Don’t bother looking on a map – unless it is a map of the cerebral cortex.  Yet, it isn’t clearly defined as a location in the brain either.

I know it sounds mysterious, but it is easy to access and the benefits once you get there are astronomical.  I think I need to give you some illustrations to make my point.

Once when I was in prison (that always gets attention – but actually I was employed as a prison psychiatrist and not serving time for criminal activities) I treated a young man of 28 who was doing time for armed robbery.  His problem was depression with occasional suicidal ideation. Read more on The Resource State — Your Magic Ticket To Happiness…

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One of my Frequently Asked Questions is “why do you hate prescription drugs so much?”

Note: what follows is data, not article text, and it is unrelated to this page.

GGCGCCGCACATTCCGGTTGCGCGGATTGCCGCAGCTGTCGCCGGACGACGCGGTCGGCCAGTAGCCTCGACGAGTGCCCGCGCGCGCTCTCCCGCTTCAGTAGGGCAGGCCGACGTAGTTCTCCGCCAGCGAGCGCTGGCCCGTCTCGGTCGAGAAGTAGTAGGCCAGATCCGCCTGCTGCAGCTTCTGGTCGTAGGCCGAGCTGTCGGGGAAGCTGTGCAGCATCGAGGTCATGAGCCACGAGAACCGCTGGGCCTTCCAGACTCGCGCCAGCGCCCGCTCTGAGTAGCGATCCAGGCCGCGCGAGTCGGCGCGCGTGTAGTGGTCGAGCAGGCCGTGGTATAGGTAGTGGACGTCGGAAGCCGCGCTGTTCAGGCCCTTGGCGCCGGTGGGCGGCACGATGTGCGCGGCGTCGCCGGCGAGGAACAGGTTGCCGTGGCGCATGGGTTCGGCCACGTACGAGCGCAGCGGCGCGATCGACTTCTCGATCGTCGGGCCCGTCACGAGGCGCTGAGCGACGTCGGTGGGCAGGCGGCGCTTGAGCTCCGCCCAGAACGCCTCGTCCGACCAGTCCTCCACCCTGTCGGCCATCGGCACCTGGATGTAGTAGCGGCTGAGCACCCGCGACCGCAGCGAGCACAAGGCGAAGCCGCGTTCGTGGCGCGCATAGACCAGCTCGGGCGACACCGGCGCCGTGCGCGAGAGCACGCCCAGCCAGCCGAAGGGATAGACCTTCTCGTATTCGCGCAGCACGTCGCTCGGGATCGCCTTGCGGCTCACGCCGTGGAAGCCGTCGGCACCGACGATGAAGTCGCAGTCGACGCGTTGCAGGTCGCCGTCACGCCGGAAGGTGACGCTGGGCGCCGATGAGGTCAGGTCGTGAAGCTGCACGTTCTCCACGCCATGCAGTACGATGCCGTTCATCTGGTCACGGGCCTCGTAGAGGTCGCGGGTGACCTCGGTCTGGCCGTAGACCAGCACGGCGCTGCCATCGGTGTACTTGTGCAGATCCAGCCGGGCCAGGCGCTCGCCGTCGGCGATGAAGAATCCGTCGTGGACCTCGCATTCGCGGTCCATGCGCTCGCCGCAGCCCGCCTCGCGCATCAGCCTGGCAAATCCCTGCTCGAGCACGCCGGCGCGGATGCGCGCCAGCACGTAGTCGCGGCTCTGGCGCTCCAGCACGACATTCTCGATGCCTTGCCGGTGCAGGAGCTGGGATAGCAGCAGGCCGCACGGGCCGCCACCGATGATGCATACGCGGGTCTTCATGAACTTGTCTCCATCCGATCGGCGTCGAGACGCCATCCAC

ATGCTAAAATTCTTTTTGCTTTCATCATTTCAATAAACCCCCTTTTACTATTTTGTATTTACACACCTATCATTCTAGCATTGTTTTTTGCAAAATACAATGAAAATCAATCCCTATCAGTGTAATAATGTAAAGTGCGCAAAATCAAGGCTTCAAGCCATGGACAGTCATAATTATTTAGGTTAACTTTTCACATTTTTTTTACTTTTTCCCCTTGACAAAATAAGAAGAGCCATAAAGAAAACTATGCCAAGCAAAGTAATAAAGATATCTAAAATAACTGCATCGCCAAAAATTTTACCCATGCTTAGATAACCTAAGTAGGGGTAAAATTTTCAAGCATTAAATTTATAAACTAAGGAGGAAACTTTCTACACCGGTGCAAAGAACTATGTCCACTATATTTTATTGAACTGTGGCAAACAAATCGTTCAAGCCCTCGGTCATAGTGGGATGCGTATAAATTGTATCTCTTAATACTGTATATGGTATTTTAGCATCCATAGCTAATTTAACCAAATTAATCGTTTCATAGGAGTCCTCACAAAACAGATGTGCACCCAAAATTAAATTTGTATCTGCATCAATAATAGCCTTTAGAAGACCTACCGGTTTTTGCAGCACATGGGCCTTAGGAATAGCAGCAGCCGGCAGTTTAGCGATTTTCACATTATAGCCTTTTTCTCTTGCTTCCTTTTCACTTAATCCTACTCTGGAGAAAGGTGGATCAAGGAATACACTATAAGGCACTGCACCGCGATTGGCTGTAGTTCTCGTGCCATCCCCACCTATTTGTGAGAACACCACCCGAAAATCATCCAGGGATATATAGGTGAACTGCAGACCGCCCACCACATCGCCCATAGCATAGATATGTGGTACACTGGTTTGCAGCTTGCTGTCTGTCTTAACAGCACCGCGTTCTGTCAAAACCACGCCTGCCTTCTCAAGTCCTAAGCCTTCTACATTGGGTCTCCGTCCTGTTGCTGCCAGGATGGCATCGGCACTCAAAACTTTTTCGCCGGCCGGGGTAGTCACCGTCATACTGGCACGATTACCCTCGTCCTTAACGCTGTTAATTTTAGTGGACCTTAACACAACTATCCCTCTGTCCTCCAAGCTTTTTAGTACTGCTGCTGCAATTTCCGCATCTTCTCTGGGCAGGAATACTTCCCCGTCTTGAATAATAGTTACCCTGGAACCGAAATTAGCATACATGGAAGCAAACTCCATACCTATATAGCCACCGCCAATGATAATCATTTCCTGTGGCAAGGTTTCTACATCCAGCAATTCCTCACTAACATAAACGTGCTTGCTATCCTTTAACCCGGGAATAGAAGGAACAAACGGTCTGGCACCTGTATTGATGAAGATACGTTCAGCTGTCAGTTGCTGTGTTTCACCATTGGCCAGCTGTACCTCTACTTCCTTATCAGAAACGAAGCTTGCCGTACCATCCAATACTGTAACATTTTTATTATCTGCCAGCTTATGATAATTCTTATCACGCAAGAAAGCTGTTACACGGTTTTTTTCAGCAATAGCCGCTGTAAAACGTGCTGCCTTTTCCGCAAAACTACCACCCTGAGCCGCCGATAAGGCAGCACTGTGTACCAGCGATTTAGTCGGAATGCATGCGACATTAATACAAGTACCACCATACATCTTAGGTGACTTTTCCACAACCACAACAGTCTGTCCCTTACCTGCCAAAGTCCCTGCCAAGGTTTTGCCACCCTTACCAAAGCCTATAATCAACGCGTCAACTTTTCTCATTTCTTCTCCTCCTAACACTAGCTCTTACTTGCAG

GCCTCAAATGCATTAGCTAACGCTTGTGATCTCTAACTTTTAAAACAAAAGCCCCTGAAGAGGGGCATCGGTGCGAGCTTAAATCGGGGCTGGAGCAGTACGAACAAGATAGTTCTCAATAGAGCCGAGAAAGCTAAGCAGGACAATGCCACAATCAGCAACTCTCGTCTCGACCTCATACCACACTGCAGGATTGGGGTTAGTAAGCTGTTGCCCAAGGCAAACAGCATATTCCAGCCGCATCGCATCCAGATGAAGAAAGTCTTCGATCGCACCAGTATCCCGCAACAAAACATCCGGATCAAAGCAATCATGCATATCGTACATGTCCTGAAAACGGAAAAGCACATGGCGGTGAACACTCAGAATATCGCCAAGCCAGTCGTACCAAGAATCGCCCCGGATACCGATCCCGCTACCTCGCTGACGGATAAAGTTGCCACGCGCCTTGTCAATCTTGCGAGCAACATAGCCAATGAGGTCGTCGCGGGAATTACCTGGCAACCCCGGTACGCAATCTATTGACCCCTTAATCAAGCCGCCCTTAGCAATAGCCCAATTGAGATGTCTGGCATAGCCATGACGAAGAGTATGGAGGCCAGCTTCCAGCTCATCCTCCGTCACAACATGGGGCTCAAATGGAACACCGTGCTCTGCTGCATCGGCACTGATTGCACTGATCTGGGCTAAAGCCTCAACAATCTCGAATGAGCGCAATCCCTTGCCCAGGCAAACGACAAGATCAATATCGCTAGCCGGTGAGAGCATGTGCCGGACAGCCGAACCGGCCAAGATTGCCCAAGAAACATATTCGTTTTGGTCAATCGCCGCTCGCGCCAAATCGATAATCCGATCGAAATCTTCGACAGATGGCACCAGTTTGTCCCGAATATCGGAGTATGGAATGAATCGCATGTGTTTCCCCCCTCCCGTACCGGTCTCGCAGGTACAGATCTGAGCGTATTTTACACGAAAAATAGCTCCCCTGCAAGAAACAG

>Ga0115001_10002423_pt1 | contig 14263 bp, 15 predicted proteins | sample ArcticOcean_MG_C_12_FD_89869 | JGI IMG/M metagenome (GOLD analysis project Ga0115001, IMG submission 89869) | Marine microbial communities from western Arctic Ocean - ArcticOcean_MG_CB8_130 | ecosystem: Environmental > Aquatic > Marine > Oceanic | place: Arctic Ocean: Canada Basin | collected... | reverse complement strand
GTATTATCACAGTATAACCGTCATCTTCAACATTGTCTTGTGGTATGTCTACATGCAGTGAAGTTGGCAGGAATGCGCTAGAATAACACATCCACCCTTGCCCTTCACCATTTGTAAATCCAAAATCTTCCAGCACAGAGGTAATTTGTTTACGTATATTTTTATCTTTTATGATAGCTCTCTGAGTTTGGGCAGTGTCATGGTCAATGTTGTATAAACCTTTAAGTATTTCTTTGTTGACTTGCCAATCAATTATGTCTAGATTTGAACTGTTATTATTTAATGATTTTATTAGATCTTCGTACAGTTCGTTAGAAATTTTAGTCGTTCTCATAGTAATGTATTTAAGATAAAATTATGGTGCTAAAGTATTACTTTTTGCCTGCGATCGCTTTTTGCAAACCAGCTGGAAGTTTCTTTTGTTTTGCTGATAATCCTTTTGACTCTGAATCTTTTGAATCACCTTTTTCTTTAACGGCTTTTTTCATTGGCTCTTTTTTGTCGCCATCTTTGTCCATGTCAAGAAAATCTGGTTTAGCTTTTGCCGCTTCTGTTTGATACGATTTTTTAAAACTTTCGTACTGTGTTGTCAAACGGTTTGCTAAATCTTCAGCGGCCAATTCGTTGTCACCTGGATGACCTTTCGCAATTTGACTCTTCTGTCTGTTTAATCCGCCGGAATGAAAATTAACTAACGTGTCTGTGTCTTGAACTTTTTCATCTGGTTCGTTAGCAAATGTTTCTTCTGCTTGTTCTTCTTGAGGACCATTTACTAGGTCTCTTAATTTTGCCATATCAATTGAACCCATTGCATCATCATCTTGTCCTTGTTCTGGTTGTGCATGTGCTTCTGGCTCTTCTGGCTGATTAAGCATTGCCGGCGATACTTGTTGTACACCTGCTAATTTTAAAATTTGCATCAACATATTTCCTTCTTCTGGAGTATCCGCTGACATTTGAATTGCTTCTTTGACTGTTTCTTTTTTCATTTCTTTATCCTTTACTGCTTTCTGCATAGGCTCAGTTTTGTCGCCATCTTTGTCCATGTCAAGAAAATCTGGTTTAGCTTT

And the answer is, I DON’T.  Not at all.  I have used, and will continue to use, prescription drugs whenever they are the best treatment for an individual.

What I DO hate is the way they are mis-used, and the way some companies push their drugs for inappropriate purposes, or in dosages that are harmful when they could be helpful in (usually lower) doses. Read more on A Remarkable Medicine And Its Champion…

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I was commissioned a captain in the United States Army in a northern Midwest city.  The physician who examined me before I took the oath was senior and experienced and as avuncular as they come.